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Miracle Mile's Messy Food Truck Situation Is Now Being Permitted to Death

But is it legal?

A lineup of food trucks
A lineup of food trucks
Farley Elliott is the Senior Editor at Eater LA and the author of Los Angeles Street Food: A History From Tamaleros to Taco Trucks. He covers restaurants in every form, from breaking news to the culture, people, and history that surrounds LA's dining landscape.

There’s apparently some clarity coming to the ad hoc food truck parking situation that’s long plagued the Miracle Mile.

According to CBS Los Angeles, there’s now a single man — one Patrick Lennon — responsible for doling out access to the metered spaces on Wilshire Boulevard near LACMA. The position is a unique one, and apparently something that was cooked up by the former councilman to the area.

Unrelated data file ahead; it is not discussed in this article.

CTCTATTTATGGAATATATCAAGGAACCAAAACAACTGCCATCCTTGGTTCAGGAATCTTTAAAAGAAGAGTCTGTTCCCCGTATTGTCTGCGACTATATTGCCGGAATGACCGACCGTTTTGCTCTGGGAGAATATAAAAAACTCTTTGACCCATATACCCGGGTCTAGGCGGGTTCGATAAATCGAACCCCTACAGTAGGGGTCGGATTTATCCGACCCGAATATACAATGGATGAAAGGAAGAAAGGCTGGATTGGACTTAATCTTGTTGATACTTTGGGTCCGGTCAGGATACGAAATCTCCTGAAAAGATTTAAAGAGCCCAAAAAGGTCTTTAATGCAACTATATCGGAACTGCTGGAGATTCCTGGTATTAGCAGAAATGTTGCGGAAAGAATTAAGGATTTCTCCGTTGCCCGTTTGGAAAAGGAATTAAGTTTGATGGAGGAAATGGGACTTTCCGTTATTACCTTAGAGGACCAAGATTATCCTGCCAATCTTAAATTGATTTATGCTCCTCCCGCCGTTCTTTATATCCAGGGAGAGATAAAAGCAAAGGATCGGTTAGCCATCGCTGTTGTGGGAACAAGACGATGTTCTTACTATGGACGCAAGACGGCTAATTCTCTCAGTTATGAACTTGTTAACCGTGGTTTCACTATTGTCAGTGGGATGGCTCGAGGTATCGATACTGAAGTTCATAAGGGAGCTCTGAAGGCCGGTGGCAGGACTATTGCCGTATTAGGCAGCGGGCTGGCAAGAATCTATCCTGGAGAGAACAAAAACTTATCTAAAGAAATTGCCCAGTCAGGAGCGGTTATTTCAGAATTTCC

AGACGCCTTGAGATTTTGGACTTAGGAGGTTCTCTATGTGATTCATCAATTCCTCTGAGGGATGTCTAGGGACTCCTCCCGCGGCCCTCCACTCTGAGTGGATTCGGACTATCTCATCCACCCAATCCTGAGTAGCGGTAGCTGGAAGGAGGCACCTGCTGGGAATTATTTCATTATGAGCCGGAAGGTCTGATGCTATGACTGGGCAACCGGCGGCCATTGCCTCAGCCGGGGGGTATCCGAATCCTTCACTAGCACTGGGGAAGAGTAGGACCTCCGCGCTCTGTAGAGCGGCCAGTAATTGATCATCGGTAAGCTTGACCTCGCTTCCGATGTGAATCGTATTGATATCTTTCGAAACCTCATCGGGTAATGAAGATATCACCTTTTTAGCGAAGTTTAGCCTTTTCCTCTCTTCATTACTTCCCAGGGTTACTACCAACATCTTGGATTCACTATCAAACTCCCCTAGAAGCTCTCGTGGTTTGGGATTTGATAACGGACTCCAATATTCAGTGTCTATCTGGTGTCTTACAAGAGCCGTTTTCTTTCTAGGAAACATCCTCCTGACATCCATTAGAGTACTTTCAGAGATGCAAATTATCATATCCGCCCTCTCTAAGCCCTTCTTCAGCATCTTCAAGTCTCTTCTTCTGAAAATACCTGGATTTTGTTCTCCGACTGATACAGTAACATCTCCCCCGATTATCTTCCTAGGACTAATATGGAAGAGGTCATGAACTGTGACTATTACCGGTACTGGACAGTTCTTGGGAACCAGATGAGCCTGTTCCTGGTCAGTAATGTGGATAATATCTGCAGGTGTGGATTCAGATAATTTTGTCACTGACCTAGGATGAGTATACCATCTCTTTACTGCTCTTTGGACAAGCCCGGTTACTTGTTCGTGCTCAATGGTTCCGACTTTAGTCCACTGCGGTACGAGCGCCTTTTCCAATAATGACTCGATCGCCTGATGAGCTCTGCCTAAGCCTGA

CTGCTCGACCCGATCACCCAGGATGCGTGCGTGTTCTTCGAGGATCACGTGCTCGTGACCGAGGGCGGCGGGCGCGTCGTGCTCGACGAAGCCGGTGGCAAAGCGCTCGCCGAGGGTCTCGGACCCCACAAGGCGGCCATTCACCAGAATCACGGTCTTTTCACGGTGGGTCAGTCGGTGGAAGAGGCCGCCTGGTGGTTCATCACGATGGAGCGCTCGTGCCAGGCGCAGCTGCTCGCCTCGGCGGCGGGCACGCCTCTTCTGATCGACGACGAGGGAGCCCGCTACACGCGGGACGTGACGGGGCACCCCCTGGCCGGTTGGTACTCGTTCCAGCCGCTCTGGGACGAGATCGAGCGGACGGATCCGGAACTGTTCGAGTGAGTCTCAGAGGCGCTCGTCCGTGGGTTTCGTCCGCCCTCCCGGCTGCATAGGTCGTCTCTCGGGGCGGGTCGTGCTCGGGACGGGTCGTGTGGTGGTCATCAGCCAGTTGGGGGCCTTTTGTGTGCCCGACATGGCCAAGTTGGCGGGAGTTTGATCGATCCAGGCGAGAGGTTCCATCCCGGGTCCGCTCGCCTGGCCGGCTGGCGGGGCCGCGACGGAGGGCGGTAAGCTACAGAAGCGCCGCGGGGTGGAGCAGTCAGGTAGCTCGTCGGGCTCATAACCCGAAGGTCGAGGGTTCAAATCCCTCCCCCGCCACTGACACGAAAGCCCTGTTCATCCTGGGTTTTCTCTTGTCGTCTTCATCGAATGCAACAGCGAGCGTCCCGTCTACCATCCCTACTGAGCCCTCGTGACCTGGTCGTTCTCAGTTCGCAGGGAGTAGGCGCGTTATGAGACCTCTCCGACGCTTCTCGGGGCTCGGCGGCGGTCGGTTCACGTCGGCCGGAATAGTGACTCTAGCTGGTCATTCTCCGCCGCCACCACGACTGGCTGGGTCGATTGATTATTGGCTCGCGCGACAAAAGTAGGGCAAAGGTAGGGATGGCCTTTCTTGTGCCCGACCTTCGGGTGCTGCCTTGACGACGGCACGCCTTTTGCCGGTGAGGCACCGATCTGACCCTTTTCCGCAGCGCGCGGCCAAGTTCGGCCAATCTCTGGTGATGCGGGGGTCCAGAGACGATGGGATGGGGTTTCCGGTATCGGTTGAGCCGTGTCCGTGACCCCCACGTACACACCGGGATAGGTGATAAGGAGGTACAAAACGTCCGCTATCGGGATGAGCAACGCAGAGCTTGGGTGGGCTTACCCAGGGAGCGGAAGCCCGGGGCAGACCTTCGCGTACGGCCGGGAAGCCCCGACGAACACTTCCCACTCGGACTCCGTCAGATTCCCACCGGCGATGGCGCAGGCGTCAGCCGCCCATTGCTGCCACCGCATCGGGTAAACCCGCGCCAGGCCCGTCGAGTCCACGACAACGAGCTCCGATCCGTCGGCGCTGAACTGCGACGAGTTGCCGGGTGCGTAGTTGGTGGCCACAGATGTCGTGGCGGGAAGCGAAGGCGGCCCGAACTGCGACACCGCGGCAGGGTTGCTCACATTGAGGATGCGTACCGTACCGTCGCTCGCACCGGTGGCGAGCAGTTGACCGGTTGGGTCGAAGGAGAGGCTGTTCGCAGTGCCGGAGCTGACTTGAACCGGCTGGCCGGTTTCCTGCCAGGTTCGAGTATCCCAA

The idea makes sense: regulate access to the coveted (and contentious) spots by setting up paid permitting, run through Lennon but with the city's blessing, thus ensuring an orderly queue for food truck access and a reasonable continual turnover in new vendors for the customers that frequent them.

Of course, whether or not it’s actually legal to regulate publicly-available metered parking spaces is something that’s up for debate, particularly within new councilman David Ryu’s administration. Apparently they’re looking into it, but in the meantime some of the trucks that have been thus far left without a place to park are forced to either move on or station themselves farther away, both of which are probably pretty bad for business.

What comes next is anyone’s guess. Those trucks are only responding to an extremely high demand, of course, so it’s no surprise that the area would become something of a conflict zone between vendors. But with those scrapes and altercations come trouble for the city, so hopefully a permanent solution — either this one, done legally, or something else altogether — is on the way, now that we’re, you know, six years into this problem.